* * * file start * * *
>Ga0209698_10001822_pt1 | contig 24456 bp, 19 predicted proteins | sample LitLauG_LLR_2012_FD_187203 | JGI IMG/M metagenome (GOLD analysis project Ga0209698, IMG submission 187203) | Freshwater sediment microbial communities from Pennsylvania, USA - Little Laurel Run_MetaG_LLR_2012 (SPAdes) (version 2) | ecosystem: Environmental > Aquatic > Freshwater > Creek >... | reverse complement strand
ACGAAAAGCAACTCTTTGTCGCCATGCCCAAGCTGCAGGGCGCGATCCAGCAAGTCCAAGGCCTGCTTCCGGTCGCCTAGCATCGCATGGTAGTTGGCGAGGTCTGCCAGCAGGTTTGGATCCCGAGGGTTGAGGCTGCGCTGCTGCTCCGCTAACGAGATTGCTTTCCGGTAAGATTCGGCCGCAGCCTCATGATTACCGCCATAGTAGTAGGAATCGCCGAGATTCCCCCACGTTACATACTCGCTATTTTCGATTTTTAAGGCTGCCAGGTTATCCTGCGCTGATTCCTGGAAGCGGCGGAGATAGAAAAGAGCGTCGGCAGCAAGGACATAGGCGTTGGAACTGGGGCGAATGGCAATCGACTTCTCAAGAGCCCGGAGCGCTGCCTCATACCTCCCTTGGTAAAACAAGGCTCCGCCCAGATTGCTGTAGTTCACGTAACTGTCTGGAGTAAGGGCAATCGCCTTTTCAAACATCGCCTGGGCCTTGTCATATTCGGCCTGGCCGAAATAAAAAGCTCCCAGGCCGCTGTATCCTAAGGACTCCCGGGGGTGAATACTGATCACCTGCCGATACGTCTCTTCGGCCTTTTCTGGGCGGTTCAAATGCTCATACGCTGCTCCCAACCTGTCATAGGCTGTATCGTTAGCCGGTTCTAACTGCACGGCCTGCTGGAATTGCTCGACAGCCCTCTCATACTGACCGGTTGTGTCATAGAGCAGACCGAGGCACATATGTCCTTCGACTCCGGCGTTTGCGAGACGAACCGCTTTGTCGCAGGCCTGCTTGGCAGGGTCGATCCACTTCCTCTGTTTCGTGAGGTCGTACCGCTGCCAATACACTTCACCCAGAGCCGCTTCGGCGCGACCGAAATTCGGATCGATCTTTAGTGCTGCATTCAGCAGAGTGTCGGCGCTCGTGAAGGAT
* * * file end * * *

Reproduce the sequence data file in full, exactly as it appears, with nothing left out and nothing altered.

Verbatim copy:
>Ga0209698_10001822_pt1 | contig 24456 bp, 19 predicted proteins | sample LitLauG_LLR_2012_FD_187203 | JGI IMG/M metagenome (GOLD analysis project Ga0209698, IMG submission 187203) | Freshwater sediment microbial communities from Pennsylvania, USA - Little Laurel Run_MetaG_LLR_2012 (SPAdes) (version 2) | ecosystem: Environmental > Aquatic > Freshwater > Creek >... | reverse complement strand
ACGAAAAGCAACTCTTTGTCGCCATGCCCAAGCTGCAGGGCGCGATCCAGCAAGTCCAAGGCCTGCTTCCGGTCGCCTAGCATCGCATGGTAGTTGGCGAGGTCTGCCAGCAGGTTTGGATCCCGAGGGTTGAGGCTGCGCTGCTGCTCCGCTAACGAGATTGCTTTCCGGTAAGATTCGGCCGCAGCCTCATGATTACCGCCATAGTAGTAGGAATCGCCGAGATTCCCCCACGTTACATACTCGCTATTTTCGATTTTTAAGGCTGCCAGGTTATCCTGCGCTGATTCCTGGAAGCGGCGGAGATAGAAAAGAGCGTCGGCAGCAAGGACATAGGCGTTGGAACTGGGGCGAATGGCAATCGACTTCTCAAGAGCCCGGAGCGCTGCCTCATACCTCCCTTGGTAAAACAAGGCTCCGCCCAGATTGCTGTAGTTCACGTAACTGTCTGGAGTAAGGGCAATCGCCTTTTCAAACATCGCCTGGGCCTTGTCATATTCGGCCTGGCCGAAATAAAAAGCTCCCAGGCCGCTGTATCCTAAGGACTCCCGGGGGTGAATACTGATCACCTGCCGATACGTCTCTTCGGCCTTTTCTGGGCGGTTCAAATGCTCATACGCTGCTCCCAACCTGTCATAGGCTGTATCGTTAGCCGGTTCTAACTGCACGGCCTGCTGGAATTGCTCGACAGCCCTCTCATACTGACCGGTTGTGTCATAGAGCAGACCGAGGCACATATGTCCTTCGACTCCGGCGTTTGCGAGACGAACCGCTTTGTCGCAGGCCTGCTTGGCAGGGTCGATCCACTTCCTCTGTTTCGTGAGGTCGTACCGCTGCCAATACACTTCACCCAGAGCCGCTTCGGCGCGACCGAAATTCGGATCGATCTTTAGTGCTGCATTCAGCAGAGTGTCGGCGCTCGTGAAGGAT